The fact is, guilds have to be a fairly close circle of people, who are able to work together and communicate, often using tools outside the game, including stuff like voice chat.

Online clans/guilds are diverse by nature, and the fact is, there is often a chance that a member of the guild is actually a real bigot, not the 'using the word gay as an insult' insensitive type, but an honest bigot.

Good clans will have policies that make clear to their members that is not acceptable, but good guilds can be hard to find and if you move on to a new game where you don't know anyone, well, I would assume it is very much like a virtual version of the experience a homosexual may face when moving to a new town.

Due to the hatred that is out there, people have to know ahead of time the dynamics of a social situation they may be facing so they don't end up in a dangerous or uncomfortable situation.

The end result is there are gay guilds for the same reasons there are gay bars.

Anyway, this may turn into a PR nightmare for Blizzard no matter what they do. One the one hand you have the gay people you are pissing off and on the other you have soccer moms and dads worrying that little johnny is playing a game with gays over the internet.
posted by furiousxgeorge at 9:26 PM on January 27, 2006

mek: it is simply unfair to expect Blizzard to hire dedicated staff just for one extremely small group of players, yes.

My point is not only is this a false dilemma, but it's the wrong choice given that dilemma. If this is "unfair," then suck it up and deal.
posted by mek at 9:26 PM on January 27, 2006

mediareport: I don't defend that side of Blizzard's argument at all. It's pure bullshit.

What they should be doing is stating very simply that if a particular issue is part of your guild's promotional or recruitment activities then they won't accept harrassment complaints from you about that single issue until it escalates from name-calling into something more serious (intentionally dropping large groups of powerful monsters on you, etc.)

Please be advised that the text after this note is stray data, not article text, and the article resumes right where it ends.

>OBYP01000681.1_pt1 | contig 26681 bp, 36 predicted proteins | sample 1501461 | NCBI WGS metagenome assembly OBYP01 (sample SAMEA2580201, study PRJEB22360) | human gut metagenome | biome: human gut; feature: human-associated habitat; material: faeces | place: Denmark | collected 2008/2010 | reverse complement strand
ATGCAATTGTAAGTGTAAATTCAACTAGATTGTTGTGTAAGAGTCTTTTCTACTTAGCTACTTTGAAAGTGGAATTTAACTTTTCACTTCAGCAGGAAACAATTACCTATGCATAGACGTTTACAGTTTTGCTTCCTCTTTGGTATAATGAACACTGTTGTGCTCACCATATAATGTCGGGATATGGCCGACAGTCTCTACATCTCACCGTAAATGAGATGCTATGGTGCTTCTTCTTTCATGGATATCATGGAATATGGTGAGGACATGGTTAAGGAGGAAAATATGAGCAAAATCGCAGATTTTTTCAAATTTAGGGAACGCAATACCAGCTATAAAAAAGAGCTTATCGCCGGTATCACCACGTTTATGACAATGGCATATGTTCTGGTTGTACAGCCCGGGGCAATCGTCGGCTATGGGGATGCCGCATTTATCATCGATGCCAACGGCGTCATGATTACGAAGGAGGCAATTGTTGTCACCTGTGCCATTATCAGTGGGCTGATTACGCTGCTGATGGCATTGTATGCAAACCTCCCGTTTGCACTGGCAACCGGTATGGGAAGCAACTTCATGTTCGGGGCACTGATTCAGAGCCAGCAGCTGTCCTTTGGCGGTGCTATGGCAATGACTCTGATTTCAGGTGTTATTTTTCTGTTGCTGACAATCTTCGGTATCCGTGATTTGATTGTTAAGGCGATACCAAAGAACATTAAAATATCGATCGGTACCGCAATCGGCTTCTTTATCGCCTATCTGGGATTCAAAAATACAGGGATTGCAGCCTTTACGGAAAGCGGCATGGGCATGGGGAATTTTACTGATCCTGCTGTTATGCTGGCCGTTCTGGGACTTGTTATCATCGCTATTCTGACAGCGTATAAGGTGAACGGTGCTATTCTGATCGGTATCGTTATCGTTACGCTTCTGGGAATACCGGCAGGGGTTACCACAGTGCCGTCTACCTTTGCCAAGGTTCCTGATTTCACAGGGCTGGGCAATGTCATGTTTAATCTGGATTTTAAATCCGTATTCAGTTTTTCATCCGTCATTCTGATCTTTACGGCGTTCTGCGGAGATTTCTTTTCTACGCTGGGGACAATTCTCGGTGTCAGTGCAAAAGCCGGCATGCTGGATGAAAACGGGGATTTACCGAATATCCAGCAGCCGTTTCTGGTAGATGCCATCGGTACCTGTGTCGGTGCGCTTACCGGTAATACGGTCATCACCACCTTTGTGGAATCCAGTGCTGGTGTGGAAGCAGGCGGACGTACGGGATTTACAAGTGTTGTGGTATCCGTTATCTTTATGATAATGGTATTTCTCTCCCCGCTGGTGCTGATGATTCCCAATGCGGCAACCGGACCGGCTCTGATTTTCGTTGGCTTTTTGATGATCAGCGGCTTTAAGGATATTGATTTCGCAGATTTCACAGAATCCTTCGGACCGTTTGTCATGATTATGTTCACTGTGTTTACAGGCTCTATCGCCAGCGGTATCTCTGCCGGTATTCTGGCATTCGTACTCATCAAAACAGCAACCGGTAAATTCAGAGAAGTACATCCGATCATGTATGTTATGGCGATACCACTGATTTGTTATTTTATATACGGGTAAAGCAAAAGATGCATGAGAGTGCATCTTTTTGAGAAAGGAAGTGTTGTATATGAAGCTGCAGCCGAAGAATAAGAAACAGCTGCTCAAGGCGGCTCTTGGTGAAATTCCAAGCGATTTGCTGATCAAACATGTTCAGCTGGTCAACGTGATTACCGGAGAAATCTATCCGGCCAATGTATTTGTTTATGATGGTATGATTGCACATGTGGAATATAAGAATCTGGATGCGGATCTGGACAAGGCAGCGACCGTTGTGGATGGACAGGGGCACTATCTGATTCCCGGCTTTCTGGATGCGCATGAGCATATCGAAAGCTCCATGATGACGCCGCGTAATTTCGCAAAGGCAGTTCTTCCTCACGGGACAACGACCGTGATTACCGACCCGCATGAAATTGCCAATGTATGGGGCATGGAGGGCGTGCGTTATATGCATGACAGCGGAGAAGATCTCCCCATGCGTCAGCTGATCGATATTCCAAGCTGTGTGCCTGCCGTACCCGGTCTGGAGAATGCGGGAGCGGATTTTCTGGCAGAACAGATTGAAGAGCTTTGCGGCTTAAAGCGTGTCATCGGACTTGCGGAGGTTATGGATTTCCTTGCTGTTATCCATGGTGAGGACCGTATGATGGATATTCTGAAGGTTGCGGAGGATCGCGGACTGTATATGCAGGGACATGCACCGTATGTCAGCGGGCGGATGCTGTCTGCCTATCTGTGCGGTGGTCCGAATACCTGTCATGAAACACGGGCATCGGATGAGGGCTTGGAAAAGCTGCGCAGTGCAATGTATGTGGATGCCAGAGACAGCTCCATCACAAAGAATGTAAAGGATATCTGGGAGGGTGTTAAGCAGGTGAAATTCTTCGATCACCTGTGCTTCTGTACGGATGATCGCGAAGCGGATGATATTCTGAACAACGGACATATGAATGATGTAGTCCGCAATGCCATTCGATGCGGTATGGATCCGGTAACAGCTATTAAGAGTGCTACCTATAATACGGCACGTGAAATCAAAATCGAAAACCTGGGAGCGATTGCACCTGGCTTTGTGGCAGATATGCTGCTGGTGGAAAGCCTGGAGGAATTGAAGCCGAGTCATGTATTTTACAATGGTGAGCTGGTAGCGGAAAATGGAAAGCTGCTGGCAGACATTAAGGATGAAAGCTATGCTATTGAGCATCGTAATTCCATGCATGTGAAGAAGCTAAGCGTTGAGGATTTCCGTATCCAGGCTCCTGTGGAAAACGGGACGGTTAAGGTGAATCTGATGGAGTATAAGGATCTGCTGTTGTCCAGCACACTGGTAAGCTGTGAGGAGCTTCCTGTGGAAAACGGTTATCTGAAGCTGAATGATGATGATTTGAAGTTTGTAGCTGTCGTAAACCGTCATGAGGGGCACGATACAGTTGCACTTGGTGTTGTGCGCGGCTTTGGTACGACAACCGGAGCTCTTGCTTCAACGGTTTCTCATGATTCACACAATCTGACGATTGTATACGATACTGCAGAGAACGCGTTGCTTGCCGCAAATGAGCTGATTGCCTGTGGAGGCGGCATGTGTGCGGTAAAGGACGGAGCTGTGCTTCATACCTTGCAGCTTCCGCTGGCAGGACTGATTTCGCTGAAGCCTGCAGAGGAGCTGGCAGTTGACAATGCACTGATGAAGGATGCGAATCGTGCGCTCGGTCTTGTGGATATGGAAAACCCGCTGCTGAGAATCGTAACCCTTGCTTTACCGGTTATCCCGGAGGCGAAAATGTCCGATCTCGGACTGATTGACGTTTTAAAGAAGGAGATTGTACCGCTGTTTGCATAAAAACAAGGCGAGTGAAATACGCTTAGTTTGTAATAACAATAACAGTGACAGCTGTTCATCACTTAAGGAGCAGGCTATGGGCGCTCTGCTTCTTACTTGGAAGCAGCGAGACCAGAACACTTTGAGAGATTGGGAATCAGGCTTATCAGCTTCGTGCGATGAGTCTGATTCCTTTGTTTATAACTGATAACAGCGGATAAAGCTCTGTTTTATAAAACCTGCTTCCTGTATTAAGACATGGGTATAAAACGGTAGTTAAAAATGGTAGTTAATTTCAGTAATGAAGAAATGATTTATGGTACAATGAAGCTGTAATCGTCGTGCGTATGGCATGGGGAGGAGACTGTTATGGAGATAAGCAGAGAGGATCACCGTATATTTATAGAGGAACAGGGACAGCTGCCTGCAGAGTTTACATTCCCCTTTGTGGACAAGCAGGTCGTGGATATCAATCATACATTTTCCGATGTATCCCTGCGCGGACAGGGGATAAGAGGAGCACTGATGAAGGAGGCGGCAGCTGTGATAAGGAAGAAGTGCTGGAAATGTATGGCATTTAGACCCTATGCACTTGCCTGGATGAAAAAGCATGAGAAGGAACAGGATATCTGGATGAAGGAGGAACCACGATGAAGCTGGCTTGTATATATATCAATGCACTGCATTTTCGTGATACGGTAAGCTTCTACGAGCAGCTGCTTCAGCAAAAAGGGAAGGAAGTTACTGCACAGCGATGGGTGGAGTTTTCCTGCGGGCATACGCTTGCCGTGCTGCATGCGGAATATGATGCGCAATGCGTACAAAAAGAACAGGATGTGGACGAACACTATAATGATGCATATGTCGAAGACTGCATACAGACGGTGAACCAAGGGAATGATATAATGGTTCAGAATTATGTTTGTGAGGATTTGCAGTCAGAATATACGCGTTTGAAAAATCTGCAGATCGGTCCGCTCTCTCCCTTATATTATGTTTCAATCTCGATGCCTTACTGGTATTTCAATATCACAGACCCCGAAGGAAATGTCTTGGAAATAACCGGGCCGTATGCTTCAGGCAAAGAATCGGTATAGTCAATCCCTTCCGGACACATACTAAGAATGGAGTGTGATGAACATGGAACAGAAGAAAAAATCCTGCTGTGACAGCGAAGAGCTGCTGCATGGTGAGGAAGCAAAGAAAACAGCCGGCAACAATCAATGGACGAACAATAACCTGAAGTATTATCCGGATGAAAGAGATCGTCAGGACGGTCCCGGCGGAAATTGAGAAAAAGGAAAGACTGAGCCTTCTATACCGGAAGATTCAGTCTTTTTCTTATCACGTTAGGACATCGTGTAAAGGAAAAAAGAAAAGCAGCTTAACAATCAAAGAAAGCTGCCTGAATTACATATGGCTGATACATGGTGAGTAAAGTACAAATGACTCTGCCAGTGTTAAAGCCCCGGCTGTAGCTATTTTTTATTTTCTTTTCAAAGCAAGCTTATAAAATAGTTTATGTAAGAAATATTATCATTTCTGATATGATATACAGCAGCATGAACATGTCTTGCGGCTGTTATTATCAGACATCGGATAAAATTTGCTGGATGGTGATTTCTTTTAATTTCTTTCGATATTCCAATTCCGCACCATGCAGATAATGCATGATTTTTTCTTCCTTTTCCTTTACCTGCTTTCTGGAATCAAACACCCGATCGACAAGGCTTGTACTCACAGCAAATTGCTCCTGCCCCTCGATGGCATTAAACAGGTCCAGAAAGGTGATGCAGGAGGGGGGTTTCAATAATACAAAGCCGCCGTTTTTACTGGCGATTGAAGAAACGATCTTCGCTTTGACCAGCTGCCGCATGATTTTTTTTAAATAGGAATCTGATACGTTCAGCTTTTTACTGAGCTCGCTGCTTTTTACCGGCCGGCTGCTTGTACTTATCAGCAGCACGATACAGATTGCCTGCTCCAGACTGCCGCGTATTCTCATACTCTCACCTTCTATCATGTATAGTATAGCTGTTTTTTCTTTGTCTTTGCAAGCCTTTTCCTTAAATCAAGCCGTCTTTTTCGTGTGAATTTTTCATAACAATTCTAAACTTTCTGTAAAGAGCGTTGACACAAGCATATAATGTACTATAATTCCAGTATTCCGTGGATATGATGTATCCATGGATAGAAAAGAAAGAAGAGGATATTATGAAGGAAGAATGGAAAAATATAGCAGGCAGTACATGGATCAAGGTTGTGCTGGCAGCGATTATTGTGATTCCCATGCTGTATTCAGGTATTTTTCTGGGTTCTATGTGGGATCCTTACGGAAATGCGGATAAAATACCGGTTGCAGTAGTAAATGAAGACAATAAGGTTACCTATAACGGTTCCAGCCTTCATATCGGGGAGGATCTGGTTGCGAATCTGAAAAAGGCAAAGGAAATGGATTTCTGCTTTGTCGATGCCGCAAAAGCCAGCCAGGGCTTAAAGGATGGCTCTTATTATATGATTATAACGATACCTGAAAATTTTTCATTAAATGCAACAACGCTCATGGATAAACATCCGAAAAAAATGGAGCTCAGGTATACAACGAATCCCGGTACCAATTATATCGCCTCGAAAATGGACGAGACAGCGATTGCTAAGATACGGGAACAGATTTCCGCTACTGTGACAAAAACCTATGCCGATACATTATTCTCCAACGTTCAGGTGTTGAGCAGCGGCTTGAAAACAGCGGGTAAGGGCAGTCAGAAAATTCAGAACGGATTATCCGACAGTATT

posted by Ryvar at 9:27 PM on January 27, 2006

mek's hyperbole aside, I agree to an extent - LGBT guilds have been around since the game launched, and they haven't suddenly started requiring a bunch of extra support staff. Blizzard's attitude to complaints about harrassment has generally been to reply with a form-letter platitude and leave the player to sort it out for themselves - all that's being asked is that they leave it that way rather than actively making it worse. Warning and/or banning people who advertise their queer guilds seems to be more work for the GMs, not less. They certainly don't have a dedicated support staffer for every queer guild on every server. Or if they do, none of them ever actually do any work.

Realistically, this is likely some GM with their nose too firmly in the customer service manual rather than a drastic change in policy, example of corporate homophobia or whatever. However, I think it needs to be publicised in the hope that Blizzard issue a retraction or clarification - all a certain subset of players needs is the excuse that they're harassing LGBT people and guilds in WoW to comply with the new official ruling, and they stand to make a lot of players' experience a lot less pleasant.
posted by terpsichoria at 9:29 PM on January 27, 2006

My point is not only is this a false dilemma, but it's the wrong choice given that dilemma. If this is "unfair," then suck it up and deal.

Sucking it up and dealing by hiring support staff for every special interest would involve shutting down the game due to cost overruns. In which case they don't get their guild anyway, and I firmly believe they should have their guild.
posted by Ryvar at 9:30 PM on January 27, 2006

Sucking it up and dealing by hiring support staff for every special interest would involve shutting down the game due to cost overruns.